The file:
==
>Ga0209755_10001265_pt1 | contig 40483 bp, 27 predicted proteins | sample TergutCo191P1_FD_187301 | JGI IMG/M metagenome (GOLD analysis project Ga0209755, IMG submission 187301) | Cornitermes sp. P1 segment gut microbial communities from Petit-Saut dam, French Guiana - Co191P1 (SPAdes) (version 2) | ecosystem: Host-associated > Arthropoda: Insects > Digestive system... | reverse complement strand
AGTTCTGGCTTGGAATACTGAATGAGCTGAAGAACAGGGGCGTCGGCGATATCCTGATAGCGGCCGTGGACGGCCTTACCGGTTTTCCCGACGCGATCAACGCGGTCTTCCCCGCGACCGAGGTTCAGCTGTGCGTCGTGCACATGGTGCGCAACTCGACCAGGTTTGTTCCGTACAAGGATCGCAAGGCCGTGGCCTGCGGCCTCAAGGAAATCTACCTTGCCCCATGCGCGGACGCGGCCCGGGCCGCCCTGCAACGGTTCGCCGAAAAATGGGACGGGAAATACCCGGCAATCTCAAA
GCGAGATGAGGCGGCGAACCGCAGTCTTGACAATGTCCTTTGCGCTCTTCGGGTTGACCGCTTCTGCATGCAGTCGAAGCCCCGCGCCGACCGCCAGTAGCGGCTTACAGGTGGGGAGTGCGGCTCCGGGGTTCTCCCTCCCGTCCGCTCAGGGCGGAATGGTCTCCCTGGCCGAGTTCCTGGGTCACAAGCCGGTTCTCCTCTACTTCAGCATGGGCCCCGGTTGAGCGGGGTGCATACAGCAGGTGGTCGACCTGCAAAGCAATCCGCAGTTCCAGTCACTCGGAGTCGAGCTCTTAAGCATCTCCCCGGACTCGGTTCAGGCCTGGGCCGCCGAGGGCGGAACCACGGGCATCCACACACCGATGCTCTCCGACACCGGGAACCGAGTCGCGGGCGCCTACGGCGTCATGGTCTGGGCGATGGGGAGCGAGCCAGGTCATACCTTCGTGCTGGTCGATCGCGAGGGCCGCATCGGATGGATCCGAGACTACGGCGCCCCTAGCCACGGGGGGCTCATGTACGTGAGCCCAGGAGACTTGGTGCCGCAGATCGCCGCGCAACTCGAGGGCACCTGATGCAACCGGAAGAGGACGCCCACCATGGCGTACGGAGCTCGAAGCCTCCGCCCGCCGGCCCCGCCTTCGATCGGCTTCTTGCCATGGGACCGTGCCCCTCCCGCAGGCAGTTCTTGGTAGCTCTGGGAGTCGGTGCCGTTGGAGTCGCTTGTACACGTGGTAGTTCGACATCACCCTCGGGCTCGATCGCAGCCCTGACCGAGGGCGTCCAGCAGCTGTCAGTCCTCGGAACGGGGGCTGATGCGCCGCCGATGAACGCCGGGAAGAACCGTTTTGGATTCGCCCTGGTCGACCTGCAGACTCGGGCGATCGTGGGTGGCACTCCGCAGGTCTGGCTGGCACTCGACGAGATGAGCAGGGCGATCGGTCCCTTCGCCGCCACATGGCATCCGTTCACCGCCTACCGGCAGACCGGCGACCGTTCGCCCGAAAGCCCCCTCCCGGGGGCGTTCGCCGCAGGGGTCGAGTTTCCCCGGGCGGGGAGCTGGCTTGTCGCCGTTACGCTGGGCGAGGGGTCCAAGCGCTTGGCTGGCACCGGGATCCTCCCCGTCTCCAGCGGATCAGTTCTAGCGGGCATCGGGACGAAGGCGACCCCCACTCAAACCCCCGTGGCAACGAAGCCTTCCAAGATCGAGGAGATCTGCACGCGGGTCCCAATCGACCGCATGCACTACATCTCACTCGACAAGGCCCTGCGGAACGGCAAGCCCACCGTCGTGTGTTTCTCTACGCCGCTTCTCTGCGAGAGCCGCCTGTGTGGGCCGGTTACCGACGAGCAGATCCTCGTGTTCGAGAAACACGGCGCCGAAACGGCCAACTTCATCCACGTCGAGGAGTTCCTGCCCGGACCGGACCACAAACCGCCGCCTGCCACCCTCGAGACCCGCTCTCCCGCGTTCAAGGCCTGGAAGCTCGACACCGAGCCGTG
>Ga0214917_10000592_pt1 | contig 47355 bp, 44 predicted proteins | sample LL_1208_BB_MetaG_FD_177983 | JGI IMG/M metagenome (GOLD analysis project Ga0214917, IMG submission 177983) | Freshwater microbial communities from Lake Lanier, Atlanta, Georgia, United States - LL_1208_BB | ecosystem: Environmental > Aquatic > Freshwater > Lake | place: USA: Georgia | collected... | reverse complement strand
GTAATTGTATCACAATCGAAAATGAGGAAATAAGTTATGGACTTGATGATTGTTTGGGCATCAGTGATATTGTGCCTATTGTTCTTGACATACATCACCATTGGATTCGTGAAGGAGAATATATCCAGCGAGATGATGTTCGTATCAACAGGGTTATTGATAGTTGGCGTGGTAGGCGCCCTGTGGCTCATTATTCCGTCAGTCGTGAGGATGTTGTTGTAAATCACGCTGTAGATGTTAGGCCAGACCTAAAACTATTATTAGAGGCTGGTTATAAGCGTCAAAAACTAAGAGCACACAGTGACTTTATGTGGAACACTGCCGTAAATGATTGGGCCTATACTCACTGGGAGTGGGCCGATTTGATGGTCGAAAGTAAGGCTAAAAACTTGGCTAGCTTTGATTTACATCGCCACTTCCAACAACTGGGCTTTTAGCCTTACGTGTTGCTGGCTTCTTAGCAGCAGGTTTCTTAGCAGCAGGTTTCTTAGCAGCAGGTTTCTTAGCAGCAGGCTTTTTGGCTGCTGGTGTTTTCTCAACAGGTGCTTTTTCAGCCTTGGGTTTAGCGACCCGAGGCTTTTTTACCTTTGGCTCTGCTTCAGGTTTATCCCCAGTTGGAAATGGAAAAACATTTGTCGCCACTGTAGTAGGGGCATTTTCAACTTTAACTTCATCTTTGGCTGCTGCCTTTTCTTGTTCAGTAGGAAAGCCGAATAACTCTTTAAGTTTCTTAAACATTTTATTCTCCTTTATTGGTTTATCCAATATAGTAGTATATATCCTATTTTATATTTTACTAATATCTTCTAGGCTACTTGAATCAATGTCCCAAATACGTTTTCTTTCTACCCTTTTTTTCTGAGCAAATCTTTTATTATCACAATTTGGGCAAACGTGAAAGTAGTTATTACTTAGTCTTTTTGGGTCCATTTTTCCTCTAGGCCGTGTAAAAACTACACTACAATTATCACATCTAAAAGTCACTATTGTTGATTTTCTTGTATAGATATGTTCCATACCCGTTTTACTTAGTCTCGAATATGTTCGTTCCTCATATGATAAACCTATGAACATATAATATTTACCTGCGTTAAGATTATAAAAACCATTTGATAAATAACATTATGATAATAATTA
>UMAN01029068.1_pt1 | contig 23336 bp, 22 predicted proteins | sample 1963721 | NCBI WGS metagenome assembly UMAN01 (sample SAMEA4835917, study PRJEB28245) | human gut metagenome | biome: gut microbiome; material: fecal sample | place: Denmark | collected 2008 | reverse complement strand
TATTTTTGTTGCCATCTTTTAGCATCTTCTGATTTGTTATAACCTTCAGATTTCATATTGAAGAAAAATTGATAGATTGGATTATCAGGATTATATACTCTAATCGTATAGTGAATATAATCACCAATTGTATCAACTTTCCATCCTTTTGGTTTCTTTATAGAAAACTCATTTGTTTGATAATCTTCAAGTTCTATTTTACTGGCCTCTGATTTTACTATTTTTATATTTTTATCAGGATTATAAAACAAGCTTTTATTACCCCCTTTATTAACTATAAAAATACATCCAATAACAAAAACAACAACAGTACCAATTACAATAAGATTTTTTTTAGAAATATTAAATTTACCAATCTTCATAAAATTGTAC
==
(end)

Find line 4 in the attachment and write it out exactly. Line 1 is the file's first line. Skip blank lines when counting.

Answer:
>Ga0214917_10000592_pt1 | contig 47355 bp, 44 predicted proteins | sample LL_1208_BB_MetaG_FD_177983 | JGI IMG/M metagenome (GOLD analysis project Ga0214917, IMG submission 177983) | Freshwater microbial communities from Lake Lanier, Atlanta, Georgia, United States - LL_1208_BB | ecosystem: Environmental > Aquatic > Freshwater > Lake | place: USA: Georgia | collected... | reverse complement strand